In California alone, reservoirs collect every available drop and the state tries to distribute it throughout this thirsty state as fairly as possible, keeping in mind and trying to delicately balance the needs of farmers, residents, and environmental responsibility. Even so, The mighty Colorado River runs dry, before it empties into the ocean. The waters of the Klamath are diverted from their course to the sea, through a tunnel into California's great central valley, and are unable to support the once massive runs of salmon. Due to the proliferation of dams, salmon in the central valley are no longer to reach their historic spawning grounds, so the majority of those left are bred and raised in a few hatcheries, prone to disease and epidemic die offs.

So more water is now being drawn from the Colorado River than is flowing into it and upstream states like Utah are trying to grab even more water through a new pipeline.

Well, it may sound like a great idea to pipe water from the Mississippi River across the Rocky mountains and several other ranges to feed the Colorado Watershed, the Great Basin and California. But have you considered the fact that the the Mississippi River and the Ohio River are the two most polluted rivers in the nation? Without periodic flushing of the rivers with flood waters, their waters would become clogged with toxic algae overgrowths, nuroushed by fertilizer rich agricultural runoff, industrial nitrates and domestic (somewhat treated) sewage. The pollution in the Mississippi is already causing a gigantic dead zone where it empties into the Gulf of Mexico. Would we reall y want to shift that pollution to the farmlands in the west.

Well, then, perhaps we could persuade Canada to let up tap into their great MacKenzie River that flows north through pristine wilderness to the Arctic Ocean ? Oh, I forgot. The Athabasca Tar Sands are being mined at the MacKenzie River's headwaters, and leaving that watershed poisoned as well.

So a national irrigation system would need massive pipelines in place in each flood prone area to quickly draw down water as it nears flood stage. (The landowners there certainly wouldn't want their land turned into reservoirs, pipelines and canals. Then there is the challenge of where to plan to draw down the water. Do we plan for a 100 year flood, or a 500 year flood ? And how fast do we plan to suck it all up and remove it ? How do we plan to send it across the plains and across the mountains ? Whose land must we take by eminent domain and how much will it cost. And what if the climate changes and that 100 year or that 500 year flood never comes? Or what if it floods somewhere other than where we built our intakes and pump stations?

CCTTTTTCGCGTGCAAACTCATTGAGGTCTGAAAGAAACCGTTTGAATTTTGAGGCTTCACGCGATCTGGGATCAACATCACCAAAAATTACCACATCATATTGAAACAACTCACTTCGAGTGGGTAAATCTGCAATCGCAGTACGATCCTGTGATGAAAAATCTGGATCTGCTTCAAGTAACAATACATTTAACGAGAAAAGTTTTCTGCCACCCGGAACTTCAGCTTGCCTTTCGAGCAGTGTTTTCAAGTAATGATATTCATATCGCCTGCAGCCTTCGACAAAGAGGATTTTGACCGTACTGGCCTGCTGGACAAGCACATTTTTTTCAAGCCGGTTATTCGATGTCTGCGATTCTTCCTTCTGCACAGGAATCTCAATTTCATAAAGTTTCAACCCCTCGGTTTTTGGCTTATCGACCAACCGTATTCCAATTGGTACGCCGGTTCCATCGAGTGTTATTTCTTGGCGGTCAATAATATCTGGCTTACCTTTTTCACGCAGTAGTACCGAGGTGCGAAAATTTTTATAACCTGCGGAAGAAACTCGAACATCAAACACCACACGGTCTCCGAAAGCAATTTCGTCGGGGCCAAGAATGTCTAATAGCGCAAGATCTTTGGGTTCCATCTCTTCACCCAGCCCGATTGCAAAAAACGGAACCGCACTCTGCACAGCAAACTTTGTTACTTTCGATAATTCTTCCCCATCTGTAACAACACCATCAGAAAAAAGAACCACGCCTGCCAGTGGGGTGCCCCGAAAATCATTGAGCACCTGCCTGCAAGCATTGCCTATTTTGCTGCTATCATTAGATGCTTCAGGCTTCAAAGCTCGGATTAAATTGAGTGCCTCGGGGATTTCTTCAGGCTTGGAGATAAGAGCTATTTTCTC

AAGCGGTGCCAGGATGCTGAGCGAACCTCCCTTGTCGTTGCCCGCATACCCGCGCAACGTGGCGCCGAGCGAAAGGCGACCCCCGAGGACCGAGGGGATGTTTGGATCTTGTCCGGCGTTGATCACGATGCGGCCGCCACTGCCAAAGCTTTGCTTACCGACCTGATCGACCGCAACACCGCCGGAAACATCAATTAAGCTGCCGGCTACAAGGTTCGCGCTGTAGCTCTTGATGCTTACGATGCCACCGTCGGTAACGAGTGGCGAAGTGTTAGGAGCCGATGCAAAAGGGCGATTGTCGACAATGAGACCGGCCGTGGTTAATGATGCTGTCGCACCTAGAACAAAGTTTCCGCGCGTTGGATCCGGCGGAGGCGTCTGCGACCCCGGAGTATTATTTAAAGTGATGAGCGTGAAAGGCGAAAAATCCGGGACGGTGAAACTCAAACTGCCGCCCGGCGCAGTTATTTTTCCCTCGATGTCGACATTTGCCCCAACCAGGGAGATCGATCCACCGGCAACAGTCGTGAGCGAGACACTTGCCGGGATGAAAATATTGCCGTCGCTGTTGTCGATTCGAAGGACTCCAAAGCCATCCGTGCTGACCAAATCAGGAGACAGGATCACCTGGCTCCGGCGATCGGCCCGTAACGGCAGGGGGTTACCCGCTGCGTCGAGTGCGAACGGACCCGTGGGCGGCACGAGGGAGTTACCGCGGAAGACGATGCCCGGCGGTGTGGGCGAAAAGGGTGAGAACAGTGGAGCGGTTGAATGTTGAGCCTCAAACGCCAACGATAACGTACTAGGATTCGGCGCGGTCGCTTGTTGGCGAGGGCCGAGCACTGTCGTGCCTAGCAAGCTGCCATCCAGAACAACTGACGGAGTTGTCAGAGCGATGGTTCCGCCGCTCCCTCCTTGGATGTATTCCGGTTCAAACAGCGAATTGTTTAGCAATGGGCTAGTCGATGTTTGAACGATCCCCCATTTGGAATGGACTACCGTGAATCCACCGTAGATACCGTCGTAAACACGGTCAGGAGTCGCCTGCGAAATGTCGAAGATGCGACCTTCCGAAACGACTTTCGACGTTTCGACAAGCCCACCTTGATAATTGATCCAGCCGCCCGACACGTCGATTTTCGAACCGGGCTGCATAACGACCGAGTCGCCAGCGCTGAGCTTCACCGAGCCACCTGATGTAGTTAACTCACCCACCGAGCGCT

All in all, such a national irrigation system has too many variables involved to be realistic. It may make for a thought provoking TV show, but in reality, I think it sounds like nothing more than a pipe dream.

Legend 4 years 42 weeks ago

In California alone, reservoirs collect every available drop and the state tries to distribute it throughout this thirsty state as fairly as possible, keeping in mind and trying to delicately balance the needs of farmers, residents, and environmental responsibility. Even so, The mighty Colorado River runs dry, before it empties into the ocean.

I saw a video where thay started to let the Colorado flow to Mexico to replenish the delta. Not a lot but enough to help.

pkrause12249 4 years 15 weeks ago

South Carolina is flooding and USA Today did the math add said that water could end the drought in California.


pkrause12249 4 years 14 weeks ago

To run water from Alaska based on the Alaskan pipeline figures and adjusted for inflation and distance... the cost to run a water pipe line from Alaska to California is about $100 billion dollars over 10 years of construction a distance of about 2500 miles.

The states of Washington and Oregon may connect into the water supply too.

British Columbia, Canada will have the option to connect and allow us to run water over their land. If Canada was okay with XL pipeline for Oil...I hope they would be fine with just water.


pkrause12249 3 years 37 weeks ago


California wants to ship water from Alaska to California for about $500 million a year. With no pipeline in ten years California will have spent $5 billion with no other solution. California is farmland and a population about 10% of the United States of America. Something must be done to help farmers and keep America's food supply stable.